Not many people know about the artist’s house in the heart of Brussels’ European Quarter. It’s one of the last town houses in a district of shiny office buildings. It’s a small miracle it has survived.
The Brussels artist Marcel Hastir lived in this house at 51 Rue du Commerce up until his death in 2011. Born in 1906, he bought the house in an elegant district where wealthy families lived. During the Second World War, he used his home to shelter Jews, explaining to the German soldiers that he was running an art school.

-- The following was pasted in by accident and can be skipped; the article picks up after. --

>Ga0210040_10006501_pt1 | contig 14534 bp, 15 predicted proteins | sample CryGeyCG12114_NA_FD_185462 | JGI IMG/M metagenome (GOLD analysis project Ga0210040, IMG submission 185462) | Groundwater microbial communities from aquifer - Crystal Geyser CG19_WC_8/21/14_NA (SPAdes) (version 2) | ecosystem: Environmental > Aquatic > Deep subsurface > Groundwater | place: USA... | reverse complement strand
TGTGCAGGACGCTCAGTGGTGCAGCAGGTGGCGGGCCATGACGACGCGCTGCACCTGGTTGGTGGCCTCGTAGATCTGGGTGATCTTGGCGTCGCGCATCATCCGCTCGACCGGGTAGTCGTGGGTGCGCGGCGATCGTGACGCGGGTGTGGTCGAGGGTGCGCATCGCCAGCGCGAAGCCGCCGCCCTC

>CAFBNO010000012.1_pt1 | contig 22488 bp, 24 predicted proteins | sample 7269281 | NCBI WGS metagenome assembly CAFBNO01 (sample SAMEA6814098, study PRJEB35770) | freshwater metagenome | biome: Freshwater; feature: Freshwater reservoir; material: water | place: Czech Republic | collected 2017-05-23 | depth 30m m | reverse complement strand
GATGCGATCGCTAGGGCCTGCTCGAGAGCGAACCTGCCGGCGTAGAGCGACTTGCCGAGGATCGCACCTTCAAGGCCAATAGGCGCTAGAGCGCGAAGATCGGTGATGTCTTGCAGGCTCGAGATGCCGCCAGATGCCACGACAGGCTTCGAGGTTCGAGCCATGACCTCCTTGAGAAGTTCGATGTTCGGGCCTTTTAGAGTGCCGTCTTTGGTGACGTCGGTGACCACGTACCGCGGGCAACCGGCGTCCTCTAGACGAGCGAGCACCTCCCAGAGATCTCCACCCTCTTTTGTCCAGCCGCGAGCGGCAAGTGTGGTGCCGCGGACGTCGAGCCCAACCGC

The house has hardly changed since Hastir lived here. The stairs creak. The plaster is crumbling. A vintage Roneo machine dates from the war. Hastir used it to forge identity documents from people trying to escape the Germans.
The house could easily have been sold to a developer. But no. A group of admirers set up the Marcel Hastir Foundation to save the house. They use the rooms for concerts, exhibitions and talks. It is an evocative spot to spend an evening, surrounded by Hastir’s paintings.
Derek Blyth’s hidden secret of the day: Derek Blyth is the author of the bestselling “The 500 Hidden Secrets of Belgium”. He picks out one of his favourite hidden secrets for The Brussels Times every day.